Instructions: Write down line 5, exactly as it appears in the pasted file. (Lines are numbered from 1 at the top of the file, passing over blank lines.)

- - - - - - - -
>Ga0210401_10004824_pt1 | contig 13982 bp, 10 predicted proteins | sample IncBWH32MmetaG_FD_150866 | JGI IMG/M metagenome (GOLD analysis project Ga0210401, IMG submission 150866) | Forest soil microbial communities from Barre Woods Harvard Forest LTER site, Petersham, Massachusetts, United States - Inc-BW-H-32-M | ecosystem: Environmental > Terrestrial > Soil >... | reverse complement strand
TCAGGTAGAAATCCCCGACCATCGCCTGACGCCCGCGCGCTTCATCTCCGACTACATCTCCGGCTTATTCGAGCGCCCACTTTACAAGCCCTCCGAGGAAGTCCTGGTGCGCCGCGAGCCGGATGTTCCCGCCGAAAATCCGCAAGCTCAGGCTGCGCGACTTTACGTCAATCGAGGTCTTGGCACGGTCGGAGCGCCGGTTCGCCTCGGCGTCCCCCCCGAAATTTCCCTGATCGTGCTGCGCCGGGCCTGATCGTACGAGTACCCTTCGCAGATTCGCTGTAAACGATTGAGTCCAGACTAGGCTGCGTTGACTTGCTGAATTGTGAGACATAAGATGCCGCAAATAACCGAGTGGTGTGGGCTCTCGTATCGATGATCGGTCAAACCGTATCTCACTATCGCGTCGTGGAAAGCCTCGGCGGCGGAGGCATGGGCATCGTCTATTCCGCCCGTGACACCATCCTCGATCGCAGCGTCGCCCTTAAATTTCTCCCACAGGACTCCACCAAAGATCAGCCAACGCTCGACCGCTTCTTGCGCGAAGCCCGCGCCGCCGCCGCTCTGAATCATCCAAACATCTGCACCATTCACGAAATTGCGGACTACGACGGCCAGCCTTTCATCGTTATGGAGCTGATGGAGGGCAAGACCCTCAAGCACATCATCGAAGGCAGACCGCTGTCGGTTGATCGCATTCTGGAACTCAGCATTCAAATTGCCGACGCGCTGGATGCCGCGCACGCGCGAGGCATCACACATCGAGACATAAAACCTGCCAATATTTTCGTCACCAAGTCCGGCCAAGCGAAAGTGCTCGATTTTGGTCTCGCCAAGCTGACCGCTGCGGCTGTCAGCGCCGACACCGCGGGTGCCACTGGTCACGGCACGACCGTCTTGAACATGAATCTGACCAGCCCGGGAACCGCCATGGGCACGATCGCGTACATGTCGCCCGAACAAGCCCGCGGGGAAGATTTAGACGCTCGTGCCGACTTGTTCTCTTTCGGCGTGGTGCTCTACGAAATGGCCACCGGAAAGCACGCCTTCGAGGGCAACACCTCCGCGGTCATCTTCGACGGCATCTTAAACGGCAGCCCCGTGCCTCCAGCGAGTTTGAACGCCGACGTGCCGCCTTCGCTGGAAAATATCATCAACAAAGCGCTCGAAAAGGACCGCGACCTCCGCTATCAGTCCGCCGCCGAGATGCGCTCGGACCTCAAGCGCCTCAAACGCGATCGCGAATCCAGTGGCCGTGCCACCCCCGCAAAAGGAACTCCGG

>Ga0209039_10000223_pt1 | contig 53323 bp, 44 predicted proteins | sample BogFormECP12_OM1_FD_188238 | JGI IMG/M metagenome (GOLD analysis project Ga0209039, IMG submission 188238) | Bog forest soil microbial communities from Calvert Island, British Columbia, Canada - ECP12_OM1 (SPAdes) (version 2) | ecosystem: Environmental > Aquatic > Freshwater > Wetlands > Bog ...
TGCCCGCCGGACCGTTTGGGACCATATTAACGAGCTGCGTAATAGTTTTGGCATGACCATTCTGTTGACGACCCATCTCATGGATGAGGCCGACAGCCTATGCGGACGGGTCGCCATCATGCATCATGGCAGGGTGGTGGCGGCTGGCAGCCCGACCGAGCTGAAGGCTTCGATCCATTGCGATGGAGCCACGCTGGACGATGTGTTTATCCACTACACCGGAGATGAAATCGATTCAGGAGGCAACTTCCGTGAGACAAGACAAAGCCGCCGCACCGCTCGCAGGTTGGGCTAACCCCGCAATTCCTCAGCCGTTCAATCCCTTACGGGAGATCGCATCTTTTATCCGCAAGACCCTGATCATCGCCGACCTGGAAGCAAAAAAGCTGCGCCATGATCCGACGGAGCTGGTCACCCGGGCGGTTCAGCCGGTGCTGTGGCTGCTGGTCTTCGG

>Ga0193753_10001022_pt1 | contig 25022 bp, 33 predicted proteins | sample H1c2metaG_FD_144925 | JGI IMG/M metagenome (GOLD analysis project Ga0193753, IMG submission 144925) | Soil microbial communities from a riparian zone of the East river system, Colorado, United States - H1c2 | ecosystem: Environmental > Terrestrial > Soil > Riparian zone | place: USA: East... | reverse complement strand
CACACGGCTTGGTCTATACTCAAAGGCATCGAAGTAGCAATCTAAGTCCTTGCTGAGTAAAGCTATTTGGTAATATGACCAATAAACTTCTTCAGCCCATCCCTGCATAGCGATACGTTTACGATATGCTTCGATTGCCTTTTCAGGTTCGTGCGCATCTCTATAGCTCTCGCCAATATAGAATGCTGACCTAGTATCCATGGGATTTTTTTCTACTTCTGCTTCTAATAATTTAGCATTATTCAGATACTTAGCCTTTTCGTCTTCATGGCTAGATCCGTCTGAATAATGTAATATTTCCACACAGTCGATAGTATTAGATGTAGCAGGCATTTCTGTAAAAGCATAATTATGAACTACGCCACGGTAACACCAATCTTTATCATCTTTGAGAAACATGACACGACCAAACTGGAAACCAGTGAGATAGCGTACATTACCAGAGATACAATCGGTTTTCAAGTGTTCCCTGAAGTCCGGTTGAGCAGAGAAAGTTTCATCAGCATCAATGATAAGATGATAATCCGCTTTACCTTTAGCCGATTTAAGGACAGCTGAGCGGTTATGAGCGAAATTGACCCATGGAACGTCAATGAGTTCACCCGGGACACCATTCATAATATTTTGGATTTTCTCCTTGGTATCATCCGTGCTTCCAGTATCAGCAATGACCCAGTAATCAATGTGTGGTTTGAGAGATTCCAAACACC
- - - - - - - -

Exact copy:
>Ga0193753_10001022_pt1 | contig 25022 bp, 33 predicted proteins | sample H1c2metaG_FD_144925 | JGI IMG/M metagenome (GOLD analysis project Ga0193753, IMG submission 144925) | Soil microbial communities from a riparian zone of the East river system, Colorado, United States - H1c2 | ecosystem: Environmental > Terrestrial > Soil > Riparian zone | place: USA: East... | reverse complement strand